São Luís (pop: 870,028) is the only Brazilian state capital founded by the French who ruled over some of Brazil until they were defeated by the Portuguese.
Founded in 1612, the city is named after French King Louis XIII. Later, it was also occupied by the Dutch, until the Portuguese colonizers took over.
While little material evidence remains from the French and Dutch periods, the historic downtown area, comprising over 3,500 buildings mainly covered with tiles in the manner of Portuguese architecture, was named a Unesco World Heritage Site in 1997.
A great number of Brazilian folkloric traditions as well as cultural expressions peculiar to Maranhão are alive and well in São Luís. The most important among them is bumba-meu-boi, a festive pantomime which takes place during June Festivals.
São Luís is also famous for recovering Carnival traditions that were fading away under the influence of Southeastern Brazil Carnival. Rhythms and dances such as tambor de crioula, or "the black woman's drum", which dates back to slavery times, are strong again in the city's Carnival.
An hour or two south of Recife, Porto de Galinhas was made for the not-so-extreme tourist. Raves one traveler, "It's what it doesn't have that makes it great:" no heavy traffic, no nightlife to speak of. Explore the natural tidal pools that form in the reef, feeding fish that swim all around you; or ride a dune buggy to romantic Muro Alto beach. Or skip all that and doze in a hammock by the warm, green, clear Atlantic.
Porto de Galinhas means Port of Chickens; during the 18th century, when the traffic of slaves was forbidden, "chicken" was the code used to refer to the slaves. "There are new chickens in town" was the way to say that a ship loaded with slaves had arrived.
Until a few years ago, Porto de Galinhas was an anonymous small village of fishermen; today, it's a famous small village of fishermen. Many of the locals still make a living out of the catches they get from the sea, the coconuts which abound in the palm tree plantations, the small commerce businesses. Around the 1990s, some Brazilian celebrities (TV stars, sportsmen, politicians) discovered this place; from the social/gossip sections, Porto de Galinhas moved to the tourism section of major newspapers and magazines. Being close (around 60 km) to Recife, it was easy for travel operators to include a one-day trip to Porto; soon, the beautiness of the place was widespread, and today Porto de Galinhas is one of the most important tourist destination in Brazil.The village is still small. No more than a couple of streets, laid out in a maze-like grid. Every house which was barely large enough was turned into a hostel. There are several restaurants, shops (mostly beach wear), car rentals, agencies operating tours to the neighbourhoods.The beach front is fully taken by hotels, with (few) restaurants in between. The beach line is 18 km long, all with white, fine grained, clean sand. There is a chain of reefs lining all along the coast. During the lower tide, the water trapped by the reefs forms several natural pools; tourists can swim, dive and feed the fishes.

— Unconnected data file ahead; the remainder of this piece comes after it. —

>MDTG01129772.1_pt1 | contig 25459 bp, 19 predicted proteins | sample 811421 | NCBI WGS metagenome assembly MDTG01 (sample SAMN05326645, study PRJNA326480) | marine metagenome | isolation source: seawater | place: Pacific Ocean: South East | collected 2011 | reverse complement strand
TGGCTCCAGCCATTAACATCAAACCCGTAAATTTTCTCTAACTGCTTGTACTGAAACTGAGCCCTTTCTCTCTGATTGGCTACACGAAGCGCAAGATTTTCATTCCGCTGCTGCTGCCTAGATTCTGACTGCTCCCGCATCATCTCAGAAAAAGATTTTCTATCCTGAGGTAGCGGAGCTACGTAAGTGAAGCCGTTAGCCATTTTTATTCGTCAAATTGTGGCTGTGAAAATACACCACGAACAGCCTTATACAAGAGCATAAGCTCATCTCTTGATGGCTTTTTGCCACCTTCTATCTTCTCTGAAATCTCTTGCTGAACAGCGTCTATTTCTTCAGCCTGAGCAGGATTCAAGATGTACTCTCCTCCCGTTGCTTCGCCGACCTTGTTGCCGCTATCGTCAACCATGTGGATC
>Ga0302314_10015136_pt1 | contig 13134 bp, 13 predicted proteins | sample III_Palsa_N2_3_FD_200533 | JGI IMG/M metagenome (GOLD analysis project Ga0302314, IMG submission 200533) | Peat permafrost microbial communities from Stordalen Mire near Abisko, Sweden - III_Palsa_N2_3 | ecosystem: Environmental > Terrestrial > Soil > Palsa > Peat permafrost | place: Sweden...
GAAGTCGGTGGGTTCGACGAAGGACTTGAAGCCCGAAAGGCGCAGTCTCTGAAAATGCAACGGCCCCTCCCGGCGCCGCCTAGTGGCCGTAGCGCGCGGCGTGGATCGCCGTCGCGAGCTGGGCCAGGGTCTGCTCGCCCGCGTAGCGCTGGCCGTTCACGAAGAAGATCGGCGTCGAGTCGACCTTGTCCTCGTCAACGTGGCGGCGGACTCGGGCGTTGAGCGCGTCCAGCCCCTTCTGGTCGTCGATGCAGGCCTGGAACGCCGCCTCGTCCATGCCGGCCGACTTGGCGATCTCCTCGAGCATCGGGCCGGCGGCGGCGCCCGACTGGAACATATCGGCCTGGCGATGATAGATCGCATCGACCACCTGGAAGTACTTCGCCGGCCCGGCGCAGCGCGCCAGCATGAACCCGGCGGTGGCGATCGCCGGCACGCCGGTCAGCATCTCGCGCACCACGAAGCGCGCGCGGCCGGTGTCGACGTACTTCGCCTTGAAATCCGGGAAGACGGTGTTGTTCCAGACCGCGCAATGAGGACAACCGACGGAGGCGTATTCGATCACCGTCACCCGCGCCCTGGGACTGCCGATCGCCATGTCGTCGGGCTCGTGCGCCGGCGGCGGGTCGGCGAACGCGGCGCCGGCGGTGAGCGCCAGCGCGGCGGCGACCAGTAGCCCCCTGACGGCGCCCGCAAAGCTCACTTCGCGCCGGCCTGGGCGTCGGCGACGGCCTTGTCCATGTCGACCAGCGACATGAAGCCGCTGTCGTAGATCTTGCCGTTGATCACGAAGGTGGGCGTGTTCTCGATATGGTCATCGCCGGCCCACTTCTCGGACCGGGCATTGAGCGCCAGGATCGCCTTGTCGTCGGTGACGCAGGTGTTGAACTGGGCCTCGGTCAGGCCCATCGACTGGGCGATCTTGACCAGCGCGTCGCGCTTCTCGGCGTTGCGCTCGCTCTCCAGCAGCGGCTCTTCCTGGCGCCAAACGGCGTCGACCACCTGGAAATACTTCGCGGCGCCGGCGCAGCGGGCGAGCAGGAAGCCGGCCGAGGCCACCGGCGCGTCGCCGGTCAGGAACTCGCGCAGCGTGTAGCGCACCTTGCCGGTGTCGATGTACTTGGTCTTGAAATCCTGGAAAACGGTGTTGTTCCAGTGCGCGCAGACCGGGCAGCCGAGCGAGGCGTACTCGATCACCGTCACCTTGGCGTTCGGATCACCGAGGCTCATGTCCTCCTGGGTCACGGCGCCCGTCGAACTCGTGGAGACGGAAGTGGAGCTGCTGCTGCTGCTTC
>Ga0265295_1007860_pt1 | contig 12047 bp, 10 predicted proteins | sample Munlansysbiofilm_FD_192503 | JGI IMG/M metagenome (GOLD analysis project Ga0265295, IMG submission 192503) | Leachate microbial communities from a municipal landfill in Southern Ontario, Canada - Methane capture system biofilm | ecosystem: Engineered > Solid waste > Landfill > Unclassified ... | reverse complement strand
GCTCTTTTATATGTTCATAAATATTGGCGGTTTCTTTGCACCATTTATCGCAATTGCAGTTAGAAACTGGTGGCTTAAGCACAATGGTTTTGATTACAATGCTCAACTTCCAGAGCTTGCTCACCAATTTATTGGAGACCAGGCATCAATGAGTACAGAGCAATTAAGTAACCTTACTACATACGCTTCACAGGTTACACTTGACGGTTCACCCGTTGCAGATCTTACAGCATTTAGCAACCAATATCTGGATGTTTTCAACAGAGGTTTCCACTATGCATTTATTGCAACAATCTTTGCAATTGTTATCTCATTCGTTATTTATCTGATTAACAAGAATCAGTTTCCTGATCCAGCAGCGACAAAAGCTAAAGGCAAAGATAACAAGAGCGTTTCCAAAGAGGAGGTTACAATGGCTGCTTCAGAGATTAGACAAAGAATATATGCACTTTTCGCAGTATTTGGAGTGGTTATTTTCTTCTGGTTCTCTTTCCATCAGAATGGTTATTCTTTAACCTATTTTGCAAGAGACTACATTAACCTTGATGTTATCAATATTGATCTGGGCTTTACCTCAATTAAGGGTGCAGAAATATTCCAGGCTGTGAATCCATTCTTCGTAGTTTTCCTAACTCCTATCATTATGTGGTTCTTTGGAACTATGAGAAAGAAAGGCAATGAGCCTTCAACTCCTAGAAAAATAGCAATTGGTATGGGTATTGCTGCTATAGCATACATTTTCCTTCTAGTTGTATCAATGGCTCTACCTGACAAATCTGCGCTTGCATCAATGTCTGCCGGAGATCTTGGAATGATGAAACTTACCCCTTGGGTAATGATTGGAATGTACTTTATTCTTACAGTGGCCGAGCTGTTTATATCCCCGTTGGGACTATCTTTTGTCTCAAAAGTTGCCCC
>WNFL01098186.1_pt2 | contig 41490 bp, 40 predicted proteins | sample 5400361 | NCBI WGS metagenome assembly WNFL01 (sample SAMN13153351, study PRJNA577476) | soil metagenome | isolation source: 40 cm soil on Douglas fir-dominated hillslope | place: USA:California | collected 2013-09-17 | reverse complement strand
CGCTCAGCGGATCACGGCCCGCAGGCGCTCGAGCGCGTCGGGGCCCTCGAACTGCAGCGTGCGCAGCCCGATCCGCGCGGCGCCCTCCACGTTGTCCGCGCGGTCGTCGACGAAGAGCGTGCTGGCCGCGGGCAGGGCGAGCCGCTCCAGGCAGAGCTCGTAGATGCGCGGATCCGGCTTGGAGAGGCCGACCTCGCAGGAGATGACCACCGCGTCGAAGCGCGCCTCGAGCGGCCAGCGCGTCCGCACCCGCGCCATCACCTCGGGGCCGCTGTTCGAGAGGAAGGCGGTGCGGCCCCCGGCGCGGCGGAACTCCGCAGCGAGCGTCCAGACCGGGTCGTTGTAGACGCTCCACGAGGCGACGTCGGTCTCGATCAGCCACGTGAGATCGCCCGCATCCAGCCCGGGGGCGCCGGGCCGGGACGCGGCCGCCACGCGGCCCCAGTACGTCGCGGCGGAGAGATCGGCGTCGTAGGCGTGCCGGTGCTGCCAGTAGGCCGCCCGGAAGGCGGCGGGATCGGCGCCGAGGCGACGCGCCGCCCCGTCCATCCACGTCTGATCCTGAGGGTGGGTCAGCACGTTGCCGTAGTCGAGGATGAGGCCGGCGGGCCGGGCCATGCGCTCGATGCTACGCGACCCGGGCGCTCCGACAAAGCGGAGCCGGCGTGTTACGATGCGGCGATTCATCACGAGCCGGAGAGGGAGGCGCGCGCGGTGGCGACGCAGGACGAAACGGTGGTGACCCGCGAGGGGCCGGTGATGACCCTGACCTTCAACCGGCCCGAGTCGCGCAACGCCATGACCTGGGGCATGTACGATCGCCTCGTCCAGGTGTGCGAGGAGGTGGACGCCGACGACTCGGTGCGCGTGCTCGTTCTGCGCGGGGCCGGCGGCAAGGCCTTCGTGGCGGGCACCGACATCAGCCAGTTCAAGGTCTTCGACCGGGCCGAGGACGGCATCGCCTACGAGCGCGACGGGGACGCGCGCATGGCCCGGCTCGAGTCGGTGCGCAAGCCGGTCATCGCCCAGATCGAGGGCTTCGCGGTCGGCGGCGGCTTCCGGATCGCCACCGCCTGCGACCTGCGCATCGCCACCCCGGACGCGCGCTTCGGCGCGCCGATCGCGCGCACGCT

The gaucho capital has a privileged location. A strategic point within Mercosur, Porto Alegre is the geographical center of the major routes of the Southern Cone and it is located at equivalent distance both from Buenos Aires and Montevideo, as well as from São Paulo and Rio de Janeiro cities. Whoever arrives there meets an important business center and the gateway to the major tourist attractions in the region.
Whoever strolls along Porto Alegre’s streets is surprised with its perennial vegetation, hills, and ponds. What is also dazzling is the preservation condition of its historic buildings, which shelter memories and culture. But what really charms visitors is the surprisingly harmonious match of its welcoming manner of an interior town with the fast hustle and bustle of a large urban center, its architecture as the icon of modernity, and the cultural heterogeneity